N.W.T. MLAs appear set to approve carbon tax — even though they don't like it
Few MLAs had positive things to say about the carbon tax bills, except that they weren't designed in Ottawa
The carbon tax in the Northwest Territories is set to come into effect next month, but there appears to be little enthusiasm for the tax from MLAs — including the minister responsible for the plan.
Thursday, MLAs began their final debate on the two bills which, if passed, will bring the carbon tax into force on Sept. 1.
During that two-hour session, few could find much to praise about the tax, including Finance Minister Robert C. McLeod, who maintained his long-held position that the tax is only coming because of the federal government.
"Nobody is a fan of a tax, I'm not a fan of the tax," McLeod said "But these are the cards we've been dealt and we're trying to put the best hand together.
"If our approach is not used, there's going to be a federal backstop, which I believe will not be as good for the people in the Northwest Territories. Especially those in the small communities," he said.
At one point, he expressed his hope that the next government in the 19th Assembly would be in a position to repeal the tax.
Nobody is a fan of a tax. I'm not a fan of the tax. But these are the cards we've been dealt. - Robert C. McLeod, N.W.T. Finance Minister
Though not ideal, McLeod did defend his plan as making the best of an unwanted situation. He called it a "made in the North" solution that does enough to keep the federal government from unilaterally imposing its own carbon tax on the territory, while returning as much money to Northerners as possible.
What's in the carbon tax?
The N.W.T. carbon tax starts at $20 per tonne on fuel, which rises to $50 per tonne by 2022. At the pump, that's about five cents per litre, rising to about 10 cents per litre by 2022.
To accommodate rising gas prices, and the general rise in prices that may result from the tax, the territory is including a new cost of living benefit.
The plan also includes rebates on heating fuel, fuel used to generate electricity, and rebates for large emitters like the territory's diamond mines.
- Read more about the N.W.T.'s carbon tax plan in detail here.
"It is clear that the residents and businesses will be better with the [territory's] approach, than simply allowing the federal government to impose their approach to a carbon tax and spend the revenue as they see fit," McLeod said.
Stuck between a rock and a hard place
Most MLAs who spoke about the bill Thursday said they didn't like the tax either, but felt it was the best of two bad options.
Four regular MLAs — Danny McNeely, Frederick Blake, Shane Thompson and Herb Nakimayak — said they don't want to add a tax on their constituents, but they support the bills, signalling the government likely has enough votes to pass the bills into law later this session.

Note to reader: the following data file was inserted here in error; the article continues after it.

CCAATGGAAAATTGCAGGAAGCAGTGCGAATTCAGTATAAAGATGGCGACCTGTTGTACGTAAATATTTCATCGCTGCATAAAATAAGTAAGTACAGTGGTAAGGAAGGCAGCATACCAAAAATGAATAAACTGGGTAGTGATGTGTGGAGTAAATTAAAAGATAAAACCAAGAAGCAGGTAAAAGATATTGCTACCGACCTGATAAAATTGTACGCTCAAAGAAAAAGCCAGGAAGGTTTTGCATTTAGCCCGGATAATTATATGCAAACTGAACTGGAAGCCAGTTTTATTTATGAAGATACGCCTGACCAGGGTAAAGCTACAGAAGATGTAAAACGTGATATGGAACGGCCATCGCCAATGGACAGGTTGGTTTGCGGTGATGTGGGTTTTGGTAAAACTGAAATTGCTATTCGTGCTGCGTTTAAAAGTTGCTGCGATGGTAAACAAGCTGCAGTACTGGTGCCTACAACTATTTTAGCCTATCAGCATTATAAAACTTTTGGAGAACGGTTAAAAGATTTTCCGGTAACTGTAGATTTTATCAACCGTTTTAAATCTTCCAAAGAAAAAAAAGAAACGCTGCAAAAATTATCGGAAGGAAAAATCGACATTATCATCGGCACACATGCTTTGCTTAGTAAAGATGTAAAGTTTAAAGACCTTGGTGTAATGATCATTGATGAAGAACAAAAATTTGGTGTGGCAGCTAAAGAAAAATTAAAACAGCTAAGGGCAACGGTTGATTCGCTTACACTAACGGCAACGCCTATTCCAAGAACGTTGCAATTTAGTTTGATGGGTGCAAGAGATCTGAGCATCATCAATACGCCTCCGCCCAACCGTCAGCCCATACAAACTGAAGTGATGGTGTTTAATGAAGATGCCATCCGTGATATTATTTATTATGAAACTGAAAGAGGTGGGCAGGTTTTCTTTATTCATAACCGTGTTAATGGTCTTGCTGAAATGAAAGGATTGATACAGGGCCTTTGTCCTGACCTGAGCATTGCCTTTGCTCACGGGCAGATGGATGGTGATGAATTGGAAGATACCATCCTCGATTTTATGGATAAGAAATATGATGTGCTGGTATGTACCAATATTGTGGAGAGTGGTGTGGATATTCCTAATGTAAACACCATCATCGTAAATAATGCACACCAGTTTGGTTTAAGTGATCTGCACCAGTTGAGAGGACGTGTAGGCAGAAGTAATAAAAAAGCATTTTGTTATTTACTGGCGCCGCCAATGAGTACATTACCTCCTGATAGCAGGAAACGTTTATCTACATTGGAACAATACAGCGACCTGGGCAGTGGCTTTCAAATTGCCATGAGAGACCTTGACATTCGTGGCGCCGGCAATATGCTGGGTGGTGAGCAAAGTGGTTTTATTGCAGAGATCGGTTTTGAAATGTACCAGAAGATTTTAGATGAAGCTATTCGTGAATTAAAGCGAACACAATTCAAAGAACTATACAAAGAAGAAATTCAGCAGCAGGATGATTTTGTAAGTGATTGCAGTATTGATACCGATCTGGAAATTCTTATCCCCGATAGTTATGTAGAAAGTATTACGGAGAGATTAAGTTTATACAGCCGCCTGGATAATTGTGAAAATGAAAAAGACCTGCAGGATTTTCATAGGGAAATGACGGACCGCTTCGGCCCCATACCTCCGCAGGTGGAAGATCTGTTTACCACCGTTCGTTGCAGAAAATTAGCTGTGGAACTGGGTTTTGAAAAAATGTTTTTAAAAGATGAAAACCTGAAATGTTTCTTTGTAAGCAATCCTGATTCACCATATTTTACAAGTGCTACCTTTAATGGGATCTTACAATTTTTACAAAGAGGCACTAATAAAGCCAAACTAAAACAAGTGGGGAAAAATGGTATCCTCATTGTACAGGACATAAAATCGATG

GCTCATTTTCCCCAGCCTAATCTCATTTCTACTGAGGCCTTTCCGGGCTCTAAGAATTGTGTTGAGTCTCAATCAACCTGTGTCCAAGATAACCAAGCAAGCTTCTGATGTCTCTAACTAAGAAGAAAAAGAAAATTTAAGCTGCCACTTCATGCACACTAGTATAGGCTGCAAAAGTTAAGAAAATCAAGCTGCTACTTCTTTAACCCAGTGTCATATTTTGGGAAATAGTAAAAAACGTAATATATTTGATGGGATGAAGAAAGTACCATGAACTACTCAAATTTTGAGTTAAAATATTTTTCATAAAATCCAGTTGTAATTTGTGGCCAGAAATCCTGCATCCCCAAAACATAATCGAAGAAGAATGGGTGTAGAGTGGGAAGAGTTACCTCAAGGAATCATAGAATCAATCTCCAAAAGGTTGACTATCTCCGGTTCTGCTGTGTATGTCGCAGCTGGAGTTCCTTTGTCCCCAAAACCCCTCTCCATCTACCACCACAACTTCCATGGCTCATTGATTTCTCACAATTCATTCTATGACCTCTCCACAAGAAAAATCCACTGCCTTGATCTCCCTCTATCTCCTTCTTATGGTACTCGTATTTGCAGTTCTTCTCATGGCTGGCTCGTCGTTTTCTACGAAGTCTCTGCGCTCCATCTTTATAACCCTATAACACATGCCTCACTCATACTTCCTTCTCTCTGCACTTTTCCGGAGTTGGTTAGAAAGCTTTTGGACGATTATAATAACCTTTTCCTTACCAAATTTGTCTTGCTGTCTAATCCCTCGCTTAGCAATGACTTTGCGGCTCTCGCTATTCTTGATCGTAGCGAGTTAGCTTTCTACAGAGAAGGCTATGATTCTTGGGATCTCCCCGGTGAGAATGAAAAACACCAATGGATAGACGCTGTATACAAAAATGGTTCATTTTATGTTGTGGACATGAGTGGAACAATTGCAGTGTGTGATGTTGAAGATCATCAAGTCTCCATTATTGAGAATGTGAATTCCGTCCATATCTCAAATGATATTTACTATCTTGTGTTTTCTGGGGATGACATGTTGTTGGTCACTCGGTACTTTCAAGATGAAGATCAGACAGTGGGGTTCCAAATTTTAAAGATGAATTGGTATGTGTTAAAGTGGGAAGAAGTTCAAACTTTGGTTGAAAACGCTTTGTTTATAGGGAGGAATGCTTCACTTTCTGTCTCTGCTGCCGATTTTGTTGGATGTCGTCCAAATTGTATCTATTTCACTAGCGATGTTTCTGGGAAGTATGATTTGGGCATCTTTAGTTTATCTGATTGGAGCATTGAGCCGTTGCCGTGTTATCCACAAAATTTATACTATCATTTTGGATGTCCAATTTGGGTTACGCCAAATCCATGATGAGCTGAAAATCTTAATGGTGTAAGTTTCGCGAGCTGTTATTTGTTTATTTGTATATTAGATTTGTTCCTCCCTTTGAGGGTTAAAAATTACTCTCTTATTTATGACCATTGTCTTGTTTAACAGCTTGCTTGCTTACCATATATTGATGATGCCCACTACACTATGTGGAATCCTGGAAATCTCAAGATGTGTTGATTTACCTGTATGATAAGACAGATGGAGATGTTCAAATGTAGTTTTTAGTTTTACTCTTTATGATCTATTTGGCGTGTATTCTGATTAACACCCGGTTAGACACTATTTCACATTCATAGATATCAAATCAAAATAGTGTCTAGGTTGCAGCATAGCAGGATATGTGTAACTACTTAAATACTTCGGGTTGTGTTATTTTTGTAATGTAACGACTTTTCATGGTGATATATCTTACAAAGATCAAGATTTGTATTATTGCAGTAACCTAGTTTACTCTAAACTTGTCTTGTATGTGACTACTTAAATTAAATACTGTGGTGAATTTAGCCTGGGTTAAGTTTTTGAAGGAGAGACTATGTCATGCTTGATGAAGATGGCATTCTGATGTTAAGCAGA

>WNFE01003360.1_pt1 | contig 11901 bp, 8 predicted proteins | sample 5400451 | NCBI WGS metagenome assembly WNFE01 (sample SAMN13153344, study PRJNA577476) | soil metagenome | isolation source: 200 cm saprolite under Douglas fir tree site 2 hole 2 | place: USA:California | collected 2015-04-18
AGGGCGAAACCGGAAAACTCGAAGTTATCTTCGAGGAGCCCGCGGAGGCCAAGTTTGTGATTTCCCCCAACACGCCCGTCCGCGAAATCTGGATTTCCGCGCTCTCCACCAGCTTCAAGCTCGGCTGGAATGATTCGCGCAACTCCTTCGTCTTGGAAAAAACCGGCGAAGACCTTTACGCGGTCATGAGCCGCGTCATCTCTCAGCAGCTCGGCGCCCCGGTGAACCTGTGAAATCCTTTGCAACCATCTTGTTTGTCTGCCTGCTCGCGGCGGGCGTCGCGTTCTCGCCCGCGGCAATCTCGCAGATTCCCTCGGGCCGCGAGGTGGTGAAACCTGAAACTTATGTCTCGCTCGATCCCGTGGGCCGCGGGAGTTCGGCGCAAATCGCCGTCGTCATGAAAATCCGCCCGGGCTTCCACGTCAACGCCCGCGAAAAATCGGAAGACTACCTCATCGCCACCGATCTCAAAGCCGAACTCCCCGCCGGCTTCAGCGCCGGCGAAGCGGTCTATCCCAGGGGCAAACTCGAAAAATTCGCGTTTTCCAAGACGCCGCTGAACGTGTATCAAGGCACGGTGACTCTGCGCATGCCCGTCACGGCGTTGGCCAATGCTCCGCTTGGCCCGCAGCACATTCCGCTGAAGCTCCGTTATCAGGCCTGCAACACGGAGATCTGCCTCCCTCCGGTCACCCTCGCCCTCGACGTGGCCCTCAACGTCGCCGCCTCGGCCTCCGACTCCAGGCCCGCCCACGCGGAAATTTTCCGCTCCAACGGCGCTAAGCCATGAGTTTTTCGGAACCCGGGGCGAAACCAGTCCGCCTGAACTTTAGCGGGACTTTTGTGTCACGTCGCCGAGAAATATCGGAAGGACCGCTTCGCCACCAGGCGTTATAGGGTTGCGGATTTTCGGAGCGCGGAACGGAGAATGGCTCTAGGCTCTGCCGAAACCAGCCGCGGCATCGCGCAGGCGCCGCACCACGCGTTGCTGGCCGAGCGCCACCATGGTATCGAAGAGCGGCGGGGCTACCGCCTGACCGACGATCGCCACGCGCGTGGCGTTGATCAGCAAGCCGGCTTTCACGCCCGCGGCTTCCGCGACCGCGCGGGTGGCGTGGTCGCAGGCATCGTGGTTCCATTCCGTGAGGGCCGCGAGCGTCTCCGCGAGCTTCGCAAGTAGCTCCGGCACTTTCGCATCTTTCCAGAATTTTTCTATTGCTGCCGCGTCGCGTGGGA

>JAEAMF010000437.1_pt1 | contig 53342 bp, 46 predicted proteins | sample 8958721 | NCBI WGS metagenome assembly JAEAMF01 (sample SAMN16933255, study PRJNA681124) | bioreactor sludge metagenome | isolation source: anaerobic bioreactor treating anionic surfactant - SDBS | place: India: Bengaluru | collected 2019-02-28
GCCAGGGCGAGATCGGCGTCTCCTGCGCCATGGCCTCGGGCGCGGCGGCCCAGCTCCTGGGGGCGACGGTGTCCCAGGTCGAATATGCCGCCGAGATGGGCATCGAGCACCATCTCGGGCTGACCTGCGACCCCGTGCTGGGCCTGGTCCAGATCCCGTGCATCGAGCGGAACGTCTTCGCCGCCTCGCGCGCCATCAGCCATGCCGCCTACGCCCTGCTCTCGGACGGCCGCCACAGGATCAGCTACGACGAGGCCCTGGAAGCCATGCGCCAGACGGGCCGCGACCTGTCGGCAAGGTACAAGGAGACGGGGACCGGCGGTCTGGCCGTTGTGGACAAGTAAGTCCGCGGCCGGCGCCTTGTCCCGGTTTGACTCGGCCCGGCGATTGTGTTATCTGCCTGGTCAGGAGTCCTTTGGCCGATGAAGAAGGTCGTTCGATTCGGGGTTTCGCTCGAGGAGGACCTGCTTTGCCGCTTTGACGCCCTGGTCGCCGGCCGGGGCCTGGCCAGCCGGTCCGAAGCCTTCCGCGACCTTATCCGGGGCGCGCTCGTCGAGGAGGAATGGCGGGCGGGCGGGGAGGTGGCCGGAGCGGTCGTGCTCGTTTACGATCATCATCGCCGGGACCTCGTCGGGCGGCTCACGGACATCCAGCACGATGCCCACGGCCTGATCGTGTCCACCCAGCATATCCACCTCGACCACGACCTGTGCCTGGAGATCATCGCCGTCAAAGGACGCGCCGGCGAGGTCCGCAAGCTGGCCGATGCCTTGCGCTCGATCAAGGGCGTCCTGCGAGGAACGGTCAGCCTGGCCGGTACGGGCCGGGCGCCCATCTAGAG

Nakimayak, who represents Arctic communities with some of the highest costs in the territory, had few positive things to say about the bills, but said it's better than letting Ottawa make the decision instead.
'If we went with the federal backstop, we'd definitely be paying more, and we'd definitely feel it further in the territories," he said.
"It's OK, but I don't like it. That's just the way it is," he said. "I will support this [bill] knowing that it's going to bring the cost-of-living up, but then again looking at the feds and what they're doing, it would be even higher."
Cory Vanthuyne, Kieron Testart and Kevin O'Reilly took their criticisms a step further. They've long criticised the government's plan as being ineffective and unlikely to make a difference in curbing emissions.
Vanthuyne put most of the blame on Prime Minister Justin Trudeau, calling this "unwelcome and mandatory" tax a symbolic gesture that will only hurt Northern businesses and residents.
Meanwhile, Testart and O'Reilly both say they felt the process to craft these two bills was rushed, with the government failing to co-operate with regular MLAs and ignoring their input. O'Reilly is also concerned about a lack of reporting requirements on how the revenue generated from the tax is spent.
But for Finance Minister McLeod there's two choices: it's either this plan, or Ottawa's.
"We've already asked the federal government to give us an exemption, because we're here, you know what the answer was," McLeod said. "They were bent on implementing carbon pricing, it didn't matter what part of the country you live in."